Preprint Article Version 1 This version is not peer-reviewed

The Public-Private-Partnership and Rural Development in Taiwan

Version 1 : Received: 11 October 2018 / Approved: 15 October 2018 / Online: 15 October 2018 (10:22:16 CEST)

How to cite: Liao, K..; Lin, S. The Public-Private-Partnership and Rural Development in Taiwan. Preprints 2018, 2018100295 (doi: 10.20944/preprints201810.0295.v1). Liao, K..; Lin, S. The Public-Private-Partnership and Rural Development in Taiwan. Preprints 2018, 2018100295 (doi: 10.20944/preprints201810.0295.v1).

Abstract

This paper discusses a significant public-private partnership (PPP) formed by the government and Taiwanese Farmer Associations. Particularly, it will investigate a pattern of the PPP that has successfully promoted rural development and agricultural modernization in Taiwan since 1950s. Taiwanese Farmer Associations (hereafter TFAs), similar to agricultural cooperatives in South Korea and Japan, have played a policy agent in fostering rural development in this island state since 1950s. TFA’s performance inherently came from Japanese Cooperatives before World War II. The Performances of those farmer organizations are combinations of economic, social, and educational synergies.  The rural development experiences in Taiwan demonstrate that success of rural modernization is carried out by a special public-private partnership (PPP). First, this paper discusses formation and development of farmer cooperative organizations in East Asian societies and compare the similarities and differences of practice of those organizations and their relations to the governments among Taiwan, South Korea, and Japan.  Secondly, this paper examines collaborative mold and process in which both the government and Taiwan Farmer Associations have been extensively involved.  A specific cooperative apparatus between the government and TFA functioning and operating as a perfect PPP has been formed under administrative guidance of the state.  Thirdly, this paper looks at input and various supports in financial and policy perspective by the public sector.  Fourthly, the paper discusses legal framework, administrative apparatus, and governance pattern for TFA. Fifthly, the paper discuses that a specific PPP successfully involving in rural modernization in Taiwan is significantly derived from the state’ guidance that properly regulates a collaboration between the government and TFA.  So-call East Asian model of PPP in agricultural modernization and rural community development may become a valuable experience for most of developing countries.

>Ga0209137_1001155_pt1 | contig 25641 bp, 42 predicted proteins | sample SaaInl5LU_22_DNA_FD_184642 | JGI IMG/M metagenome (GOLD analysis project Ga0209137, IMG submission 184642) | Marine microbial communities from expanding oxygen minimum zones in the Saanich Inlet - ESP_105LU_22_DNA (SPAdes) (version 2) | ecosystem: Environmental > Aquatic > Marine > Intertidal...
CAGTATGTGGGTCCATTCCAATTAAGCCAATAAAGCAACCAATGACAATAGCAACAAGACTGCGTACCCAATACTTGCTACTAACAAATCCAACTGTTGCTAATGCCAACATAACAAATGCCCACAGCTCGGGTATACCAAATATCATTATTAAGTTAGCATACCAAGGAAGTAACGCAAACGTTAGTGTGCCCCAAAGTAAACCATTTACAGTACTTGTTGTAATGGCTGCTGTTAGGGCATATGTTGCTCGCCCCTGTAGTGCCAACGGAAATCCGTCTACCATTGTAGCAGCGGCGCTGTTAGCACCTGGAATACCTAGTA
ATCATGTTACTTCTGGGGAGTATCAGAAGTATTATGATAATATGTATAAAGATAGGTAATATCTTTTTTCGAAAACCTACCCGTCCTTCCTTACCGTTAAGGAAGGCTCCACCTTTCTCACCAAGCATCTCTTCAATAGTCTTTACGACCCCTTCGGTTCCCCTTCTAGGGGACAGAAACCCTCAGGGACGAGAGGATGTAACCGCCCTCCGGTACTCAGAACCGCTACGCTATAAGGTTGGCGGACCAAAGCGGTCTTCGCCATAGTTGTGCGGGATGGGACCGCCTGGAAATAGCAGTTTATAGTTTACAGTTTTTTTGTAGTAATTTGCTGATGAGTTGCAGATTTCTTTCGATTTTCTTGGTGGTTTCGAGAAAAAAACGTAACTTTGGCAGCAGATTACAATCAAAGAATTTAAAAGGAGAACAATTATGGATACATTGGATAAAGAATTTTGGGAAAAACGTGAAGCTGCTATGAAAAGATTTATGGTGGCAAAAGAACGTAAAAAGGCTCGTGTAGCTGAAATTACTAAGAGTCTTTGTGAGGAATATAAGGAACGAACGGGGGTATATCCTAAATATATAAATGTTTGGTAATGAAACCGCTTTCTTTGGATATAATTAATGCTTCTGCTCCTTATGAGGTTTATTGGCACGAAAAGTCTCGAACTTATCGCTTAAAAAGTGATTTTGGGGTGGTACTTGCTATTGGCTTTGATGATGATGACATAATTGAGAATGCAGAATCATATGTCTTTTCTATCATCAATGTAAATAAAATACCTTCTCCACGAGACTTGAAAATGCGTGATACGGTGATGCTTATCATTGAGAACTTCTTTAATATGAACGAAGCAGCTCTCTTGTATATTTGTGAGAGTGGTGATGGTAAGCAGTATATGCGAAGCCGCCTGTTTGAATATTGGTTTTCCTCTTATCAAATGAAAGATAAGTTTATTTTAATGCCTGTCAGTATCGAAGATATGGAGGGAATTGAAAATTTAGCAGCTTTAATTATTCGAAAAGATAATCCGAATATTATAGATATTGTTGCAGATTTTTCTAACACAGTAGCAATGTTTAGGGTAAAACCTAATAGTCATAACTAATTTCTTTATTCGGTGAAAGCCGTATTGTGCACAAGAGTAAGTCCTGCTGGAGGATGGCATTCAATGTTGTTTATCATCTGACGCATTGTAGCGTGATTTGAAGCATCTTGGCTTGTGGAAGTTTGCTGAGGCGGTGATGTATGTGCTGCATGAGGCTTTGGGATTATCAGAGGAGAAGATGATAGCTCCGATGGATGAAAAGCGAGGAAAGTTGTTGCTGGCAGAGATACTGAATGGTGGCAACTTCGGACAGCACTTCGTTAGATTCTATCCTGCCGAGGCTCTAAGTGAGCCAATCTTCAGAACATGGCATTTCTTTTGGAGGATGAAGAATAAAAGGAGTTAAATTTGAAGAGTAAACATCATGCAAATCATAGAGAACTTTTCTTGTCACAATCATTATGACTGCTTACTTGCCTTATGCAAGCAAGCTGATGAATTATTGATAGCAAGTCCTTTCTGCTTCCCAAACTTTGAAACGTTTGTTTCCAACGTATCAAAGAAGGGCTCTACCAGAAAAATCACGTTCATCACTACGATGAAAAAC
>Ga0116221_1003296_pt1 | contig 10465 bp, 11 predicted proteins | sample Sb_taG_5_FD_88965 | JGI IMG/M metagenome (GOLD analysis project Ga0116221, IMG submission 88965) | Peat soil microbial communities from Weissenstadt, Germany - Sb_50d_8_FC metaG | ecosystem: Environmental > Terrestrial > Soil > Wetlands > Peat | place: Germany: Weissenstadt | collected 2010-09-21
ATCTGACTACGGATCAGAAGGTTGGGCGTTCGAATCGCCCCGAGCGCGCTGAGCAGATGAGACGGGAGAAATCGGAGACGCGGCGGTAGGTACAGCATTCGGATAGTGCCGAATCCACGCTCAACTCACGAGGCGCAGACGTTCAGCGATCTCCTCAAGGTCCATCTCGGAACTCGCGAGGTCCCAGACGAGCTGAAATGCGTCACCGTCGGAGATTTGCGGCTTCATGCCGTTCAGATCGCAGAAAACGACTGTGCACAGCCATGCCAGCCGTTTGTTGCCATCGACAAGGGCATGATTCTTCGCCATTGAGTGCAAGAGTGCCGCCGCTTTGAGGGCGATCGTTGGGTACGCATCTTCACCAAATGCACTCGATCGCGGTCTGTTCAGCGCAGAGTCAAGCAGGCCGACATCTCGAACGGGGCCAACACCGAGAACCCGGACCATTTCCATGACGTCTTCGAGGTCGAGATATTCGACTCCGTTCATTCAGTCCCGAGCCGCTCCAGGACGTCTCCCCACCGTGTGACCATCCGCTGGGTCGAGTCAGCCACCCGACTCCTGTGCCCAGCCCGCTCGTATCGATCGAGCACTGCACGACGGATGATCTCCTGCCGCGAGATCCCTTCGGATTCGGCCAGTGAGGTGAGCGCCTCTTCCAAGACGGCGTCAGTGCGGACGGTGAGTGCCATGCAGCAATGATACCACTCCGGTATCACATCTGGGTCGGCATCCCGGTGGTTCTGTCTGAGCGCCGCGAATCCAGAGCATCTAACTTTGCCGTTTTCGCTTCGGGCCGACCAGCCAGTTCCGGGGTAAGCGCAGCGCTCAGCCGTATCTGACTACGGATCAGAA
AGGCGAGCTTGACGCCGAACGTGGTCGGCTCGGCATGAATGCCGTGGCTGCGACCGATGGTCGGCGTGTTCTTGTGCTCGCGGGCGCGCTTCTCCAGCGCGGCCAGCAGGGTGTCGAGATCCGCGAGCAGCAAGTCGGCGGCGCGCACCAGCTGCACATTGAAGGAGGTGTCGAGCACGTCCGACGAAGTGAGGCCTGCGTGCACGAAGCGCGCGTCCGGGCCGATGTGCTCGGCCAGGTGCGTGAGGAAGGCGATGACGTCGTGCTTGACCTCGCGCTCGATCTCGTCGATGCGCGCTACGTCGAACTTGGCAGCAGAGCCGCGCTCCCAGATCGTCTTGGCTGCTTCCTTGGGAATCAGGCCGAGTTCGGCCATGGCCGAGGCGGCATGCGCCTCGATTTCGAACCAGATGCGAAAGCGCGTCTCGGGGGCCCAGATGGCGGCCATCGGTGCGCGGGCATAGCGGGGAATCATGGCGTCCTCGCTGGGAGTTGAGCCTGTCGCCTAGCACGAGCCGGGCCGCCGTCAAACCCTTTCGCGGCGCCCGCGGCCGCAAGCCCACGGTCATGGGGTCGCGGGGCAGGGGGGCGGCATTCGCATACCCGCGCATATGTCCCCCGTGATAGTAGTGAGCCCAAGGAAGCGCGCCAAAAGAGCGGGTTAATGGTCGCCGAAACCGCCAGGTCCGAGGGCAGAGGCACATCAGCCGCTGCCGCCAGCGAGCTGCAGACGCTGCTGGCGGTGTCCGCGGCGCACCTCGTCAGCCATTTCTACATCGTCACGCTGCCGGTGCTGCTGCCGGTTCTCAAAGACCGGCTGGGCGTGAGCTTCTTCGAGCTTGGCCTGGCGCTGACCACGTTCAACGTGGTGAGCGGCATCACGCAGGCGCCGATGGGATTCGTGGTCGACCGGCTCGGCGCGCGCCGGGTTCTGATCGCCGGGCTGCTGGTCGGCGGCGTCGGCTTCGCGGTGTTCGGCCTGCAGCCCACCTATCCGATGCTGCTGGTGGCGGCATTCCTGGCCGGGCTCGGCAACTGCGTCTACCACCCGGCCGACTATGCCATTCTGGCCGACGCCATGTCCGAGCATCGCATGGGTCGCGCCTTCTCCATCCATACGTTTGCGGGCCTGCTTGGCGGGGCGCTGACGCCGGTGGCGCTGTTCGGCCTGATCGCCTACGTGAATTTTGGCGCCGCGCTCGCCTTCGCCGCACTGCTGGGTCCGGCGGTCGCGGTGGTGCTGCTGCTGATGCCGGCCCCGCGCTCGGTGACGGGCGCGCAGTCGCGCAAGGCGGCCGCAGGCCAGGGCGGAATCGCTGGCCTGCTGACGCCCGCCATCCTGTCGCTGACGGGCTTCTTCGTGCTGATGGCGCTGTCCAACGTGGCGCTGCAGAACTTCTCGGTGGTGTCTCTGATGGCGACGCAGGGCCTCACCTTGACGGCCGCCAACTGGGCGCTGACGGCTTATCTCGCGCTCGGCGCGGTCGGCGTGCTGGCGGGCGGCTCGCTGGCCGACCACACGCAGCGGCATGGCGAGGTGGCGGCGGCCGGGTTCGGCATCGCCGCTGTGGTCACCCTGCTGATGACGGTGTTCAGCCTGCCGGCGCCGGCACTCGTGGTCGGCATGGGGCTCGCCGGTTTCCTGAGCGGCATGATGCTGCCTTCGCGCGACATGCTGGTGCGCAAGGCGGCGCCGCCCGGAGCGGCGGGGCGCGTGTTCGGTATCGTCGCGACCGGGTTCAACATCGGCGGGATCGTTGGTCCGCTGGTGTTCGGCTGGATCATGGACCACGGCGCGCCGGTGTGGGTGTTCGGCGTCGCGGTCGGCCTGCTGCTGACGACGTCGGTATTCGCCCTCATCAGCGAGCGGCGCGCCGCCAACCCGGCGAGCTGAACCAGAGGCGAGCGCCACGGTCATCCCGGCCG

Subject Areas

public-private partnership; rural community development; Taiwanese farmer associations; farmer cooperative organizations

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